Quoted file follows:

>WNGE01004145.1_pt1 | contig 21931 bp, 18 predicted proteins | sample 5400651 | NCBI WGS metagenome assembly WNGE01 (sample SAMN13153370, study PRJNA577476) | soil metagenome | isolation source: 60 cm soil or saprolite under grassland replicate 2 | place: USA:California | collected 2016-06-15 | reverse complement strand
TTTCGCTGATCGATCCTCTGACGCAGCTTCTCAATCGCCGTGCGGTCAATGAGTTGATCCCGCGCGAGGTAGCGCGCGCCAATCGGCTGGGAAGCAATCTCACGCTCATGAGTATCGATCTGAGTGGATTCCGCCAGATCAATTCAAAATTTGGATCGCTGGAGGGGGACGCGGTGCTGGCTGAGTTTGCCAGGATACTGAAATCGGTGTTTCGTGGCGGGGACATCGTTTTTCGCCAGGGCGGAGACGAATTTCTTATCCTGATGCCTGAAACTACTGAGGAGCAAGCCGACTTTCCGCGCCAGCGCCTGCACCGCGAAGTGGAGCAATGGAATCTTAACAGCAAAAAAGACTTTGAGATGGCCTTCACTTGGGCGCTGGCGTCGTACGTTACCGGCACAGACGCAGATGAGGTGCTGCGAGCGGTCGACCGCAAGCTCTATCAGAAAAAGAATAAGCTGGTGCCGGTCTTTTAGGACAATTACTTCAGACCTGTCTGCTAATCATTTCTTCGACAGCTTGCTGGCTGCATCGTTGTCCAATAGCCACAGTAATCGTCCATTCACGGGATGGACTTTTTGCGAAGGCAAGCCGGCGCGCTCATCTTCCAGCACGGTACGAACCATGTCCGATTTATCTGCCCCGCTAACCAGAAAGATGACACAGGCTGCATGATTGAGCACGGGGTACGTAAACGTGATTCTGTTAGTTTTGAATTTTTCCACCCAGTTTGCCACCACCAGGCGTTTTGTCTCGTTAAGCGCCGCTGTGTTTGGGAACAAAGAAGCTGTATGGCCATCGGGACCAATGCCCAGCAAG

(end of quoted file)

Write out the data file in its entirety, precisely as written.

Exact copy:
>WNGE01004145.1_pt1 | contig 21931 bp, 18 predicted proteins | sample 5400651 | NCBI WGS metagenome assembly WNGE01 (sample SAMN13153370, study PRJNA577476) | soil metagenome | isolation source: 60 cm soil or saprolite under grassland replicate 2 | place: USA:California | collected 2016-06-15 | reverse complement strand
TTTCGCTGATCGATCCTCTGACGCAGCTTCTCAATCGCCGTGCGGTCAATGAGTTGATCCCGCGCGAGGTAGCGCGCGCCAATCGGCTGGGAAGCAATCTCACGCTCATGAGTATCGATCTGAGTGGATTCCGCCAGATCAATTCAAAATTTGGATCGCTGGAGGGGGACGCGGTGCTGGCTGAGTTTGCCAGGATACTGAAATCGGTGTTTCGTGGCGGGGACATCGTTTTTCGCCAGGGCGGAGACGAATTTCTTATCCTGATGCCTGAAACTACTGAGGAGCAAGCCGACTTTCCGCGCCAGCGCCTGCACCGCGAAGTGGAGCAATGGAATCTTAACAGCAAAAAAGACTTTGAGATGGCCTTCACTTGGGCGCTGGCGTCGTACGTTACCGGCACAGACGCAGATGAGGTGCTGCGAGCGGTCGACCGCAAGCTCTATCAGAAAAAGAATAAGCTGGTGCCGGTCTTTTAGGACAATTACTTCAGACCTGTCTGCTAATCATTTCTTCGACAGCTTGCTGGCTGCATCGTTGTCCAATAGCCACAGTAATCGTCCATTCACGGGATGGACTTTTTGCGAAGGCAAGCCGGCGCGCTCATCTTCCAGCACGGTACGAACCATGTCCGATTTATCTGCCCCGCTAACCAGAAAGATGACACAGGCTGCATGATTGAGCACGGGGTACGTAAACGTGATTCTGTTAGTTTTGAATTTTTCCACCCAGTTTGCCACCACCAGGCGTTTTGTCTCGTTAAGCGCCGCTGTGTTTGGGAACAAAGAAGCTGTATGGCCATCGGGACCAATGCCCAGCAAG